After that, it pretty much continues like the blog post through the link, though the layout has been changed a little, emphasizing the end paragraph with bullet points for each sentence and italicizing those sentences. It is worth noting that the forward I was sent did not include any link to the original piece, and changed the name of the person sending it, making the new originator someone with a title of authority ("Dr."), and made it a point to laud him as way of introduction ("...a well-know and well-respected psychiatrist."). I don't like these ridiculous forwards, and I hate they way they are tweaked to make them more effective as propaganda. Needless to say, this set me off. Gently at first, but I got it the same day the guy asked the cabbie in New York if he was Muslim and proceeded to stab him and it was in the middle of all this mess about the Cordoba House.

A little gentle prodding by my father elicited a promise for a detailed explanation of my strong reaction to this forward and to the anti-Muslim sentiment being slung around the media lately, and that is what follows. Thankfully, I've got very forgiving family members who are generally pretty forgiving when they are the ones having to listen to my tirades about politics and society.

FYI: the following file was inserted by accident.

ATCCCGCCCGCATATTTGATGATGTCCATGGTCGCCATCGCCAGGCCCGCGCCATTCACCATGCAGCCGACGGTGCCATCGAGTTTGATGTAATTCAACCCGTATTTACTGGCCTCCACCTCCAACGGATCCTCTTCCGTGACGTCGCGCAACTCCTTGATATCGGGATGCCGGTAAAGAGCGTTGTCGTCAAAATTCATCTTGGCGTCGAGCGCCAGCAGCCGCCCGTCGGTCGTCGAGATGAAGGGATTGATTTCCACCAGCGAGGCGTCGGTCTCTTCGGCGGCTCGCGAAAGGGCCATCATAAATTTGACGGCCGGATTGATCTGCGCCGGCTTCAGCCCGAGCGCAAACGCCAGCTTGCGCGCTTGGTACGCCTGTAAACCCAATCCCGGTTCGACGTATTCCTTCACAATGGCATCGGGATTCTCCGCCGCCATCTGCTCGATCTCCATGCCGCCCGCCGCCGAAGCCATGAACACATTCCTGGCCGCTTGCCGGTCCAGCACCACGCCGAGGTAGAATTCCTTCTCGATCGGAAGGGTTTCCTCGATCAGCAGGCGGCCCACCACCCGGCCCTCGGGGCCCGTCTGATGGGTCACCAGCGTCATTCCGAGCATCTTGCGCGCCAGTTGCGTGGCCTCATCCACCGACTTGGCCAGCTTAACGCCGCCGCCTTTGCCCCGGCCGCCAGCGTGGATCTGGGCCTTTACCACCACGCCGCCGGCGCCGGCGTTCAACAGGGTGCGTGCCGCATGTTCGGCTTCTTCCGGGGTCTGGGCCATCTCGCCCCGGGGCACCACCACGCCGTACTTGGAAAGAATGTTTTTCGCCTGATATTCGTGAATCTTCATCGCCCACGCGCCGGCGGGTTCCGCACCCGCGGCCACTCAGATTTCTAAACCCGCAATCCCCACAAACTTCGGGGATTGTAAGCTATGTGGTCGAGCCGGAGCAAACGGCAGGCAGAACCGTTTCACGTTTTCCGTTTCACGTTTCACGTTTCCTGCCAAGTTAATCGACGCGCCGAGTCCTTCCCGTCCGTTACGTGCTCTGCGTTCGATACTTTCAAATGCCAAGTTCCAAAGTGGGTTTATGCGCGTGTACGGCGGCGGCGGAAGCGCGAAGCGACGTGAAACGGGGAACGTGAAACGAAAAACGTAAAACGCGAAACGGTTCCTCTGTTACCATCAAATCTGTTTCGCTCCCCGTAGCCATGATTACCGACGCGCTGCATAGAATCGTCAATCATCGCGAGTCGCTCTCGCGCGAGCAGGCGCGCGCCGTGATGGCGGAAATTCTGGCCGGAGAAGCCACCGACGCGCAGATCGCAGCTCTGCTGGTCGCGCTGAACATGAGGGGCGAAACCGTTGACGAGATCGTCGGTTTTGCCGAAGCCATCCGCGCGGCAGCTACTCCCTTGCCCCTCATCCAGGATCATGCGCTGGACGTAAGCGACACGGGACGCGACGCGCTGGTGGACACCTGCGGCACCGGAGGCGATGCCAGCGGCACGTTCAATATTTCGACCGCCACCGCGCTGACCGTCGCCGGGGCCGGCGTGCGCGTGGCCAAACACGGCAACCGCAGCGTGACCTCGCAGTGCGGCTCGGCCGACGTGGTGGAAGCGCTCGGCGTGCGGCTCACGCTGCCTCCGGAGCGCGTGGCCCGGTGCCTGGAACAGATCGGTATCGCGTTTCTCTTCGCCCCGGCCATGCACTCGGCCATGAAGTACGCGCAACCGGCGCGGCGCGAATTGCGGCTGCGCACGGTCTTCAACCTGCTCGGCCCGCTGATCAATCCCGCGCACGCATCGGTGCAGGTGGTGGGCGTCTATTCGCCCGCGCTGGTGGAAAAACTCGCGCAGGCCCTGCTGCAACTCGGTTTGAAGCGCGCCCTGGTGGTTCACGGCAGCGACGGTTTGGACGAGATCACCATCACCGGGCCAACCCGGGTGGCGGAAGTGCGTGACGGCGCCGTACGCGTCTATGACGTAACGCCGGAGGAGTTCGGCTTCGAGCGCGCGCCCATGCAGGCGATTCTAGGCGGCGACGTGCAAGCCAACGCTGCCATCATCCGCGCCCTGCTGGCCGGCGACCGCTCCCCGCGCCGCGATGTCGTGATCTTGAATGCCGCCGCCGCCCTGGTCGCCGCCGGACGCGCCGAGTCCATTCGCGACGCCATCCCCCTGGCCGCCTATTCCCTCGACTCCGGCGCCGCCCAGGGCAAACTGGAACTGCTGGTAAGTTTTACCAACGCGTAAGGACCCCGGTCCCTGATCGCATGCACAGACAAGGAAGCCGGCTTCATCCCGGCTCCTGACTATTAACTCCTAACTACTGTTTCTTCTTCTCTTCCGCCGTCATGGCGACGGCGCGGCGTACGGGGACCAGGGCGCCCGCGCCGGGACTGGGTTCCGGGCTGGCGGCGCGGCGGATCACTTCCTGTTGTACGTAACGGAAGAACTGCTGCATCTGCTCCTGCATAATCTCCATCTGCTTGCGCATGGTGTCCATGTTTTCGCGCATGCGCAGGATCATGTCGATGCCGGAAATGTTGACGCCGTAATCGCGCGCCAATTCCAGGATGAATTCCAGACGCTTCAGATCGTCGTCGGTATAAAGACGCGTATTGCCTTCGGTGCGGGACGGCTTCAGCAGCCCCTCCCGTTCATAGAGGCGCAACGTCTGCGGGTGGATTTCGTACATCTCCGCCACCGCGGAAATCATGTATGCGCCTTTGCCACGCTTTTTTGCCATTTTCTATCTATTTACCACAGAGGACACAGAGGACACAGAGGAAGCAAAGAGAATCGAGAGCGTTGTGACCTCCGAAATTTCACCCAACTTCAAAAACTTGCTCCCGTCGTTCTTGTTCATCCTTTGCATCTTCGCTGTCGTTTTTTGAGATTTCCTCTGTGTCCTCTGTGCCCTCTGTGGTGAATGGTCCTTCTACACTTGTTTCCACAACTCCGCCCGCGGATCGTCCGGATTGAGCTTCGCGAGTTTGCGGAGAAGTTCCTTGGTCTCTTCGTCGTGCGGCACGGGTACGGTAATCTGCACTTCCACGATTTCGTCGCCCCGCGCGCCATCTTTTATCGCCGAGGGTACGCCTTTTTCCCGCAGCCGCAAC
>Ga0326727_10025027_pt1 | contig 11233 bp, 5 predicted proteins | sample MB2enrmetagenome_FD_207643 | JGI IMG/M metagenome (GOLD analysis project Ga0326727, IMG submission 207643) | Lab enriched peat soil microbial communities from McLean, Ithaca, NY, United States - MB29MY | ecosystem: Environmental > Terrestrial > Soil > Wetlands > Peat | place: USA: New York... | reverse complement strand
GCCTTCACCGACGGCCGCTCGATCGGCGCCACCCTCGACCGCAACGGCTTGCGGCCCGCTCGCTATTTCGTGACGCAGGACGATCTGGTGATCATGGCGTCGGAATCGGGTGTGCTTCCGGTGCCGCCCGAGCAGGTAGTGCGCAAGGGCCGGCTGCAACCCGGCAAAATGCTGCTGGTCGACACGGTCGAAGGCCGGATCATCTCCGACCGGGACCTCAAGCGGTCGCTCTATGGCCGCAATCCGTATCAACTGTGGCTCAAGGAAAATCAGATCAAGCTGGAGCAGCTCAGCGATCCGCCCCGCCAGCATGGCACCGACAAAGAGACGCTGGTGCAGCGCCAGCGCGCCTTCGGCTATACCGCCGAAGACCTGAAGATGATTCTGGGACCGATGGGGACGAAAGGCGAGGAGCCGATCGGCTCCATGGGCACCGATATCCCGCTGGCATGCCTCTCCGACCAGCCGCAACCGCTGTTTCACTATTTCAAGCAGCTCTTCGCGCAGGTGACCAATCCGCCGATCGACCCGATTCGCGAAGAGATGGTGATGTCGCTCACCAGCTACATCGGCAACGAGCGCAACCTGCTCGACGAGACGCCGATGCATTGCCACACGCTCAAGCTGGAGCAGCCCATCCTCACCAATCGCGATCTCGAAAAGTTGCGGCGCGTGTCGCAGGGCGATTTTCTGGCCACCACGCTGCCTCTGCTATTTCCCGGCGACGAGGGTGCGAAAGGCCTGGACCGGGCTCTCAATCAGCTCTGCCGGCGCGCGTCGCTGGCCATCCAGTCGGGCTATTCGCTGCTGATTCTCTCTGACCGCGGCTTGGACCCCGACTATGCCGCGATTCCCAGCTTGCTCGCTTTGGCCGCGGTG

Ok, Dad. Here goes nothing.

This started as a rebuttal to the forward that you sent, comparing Islam to Nazism in the context of the current debate surrounding the building of the mosque in Lower Manhattan. This diatribe wasn’t specifically referencing that, but this debate is the reason for it being sent around at the moment. The debate about the mosque itself is just being used as a rallying issue to stir up anti-Muslim sentiment for political gain. I’ll head towards the larger political issues later on, but let’s start specifically with this forward that you sent me.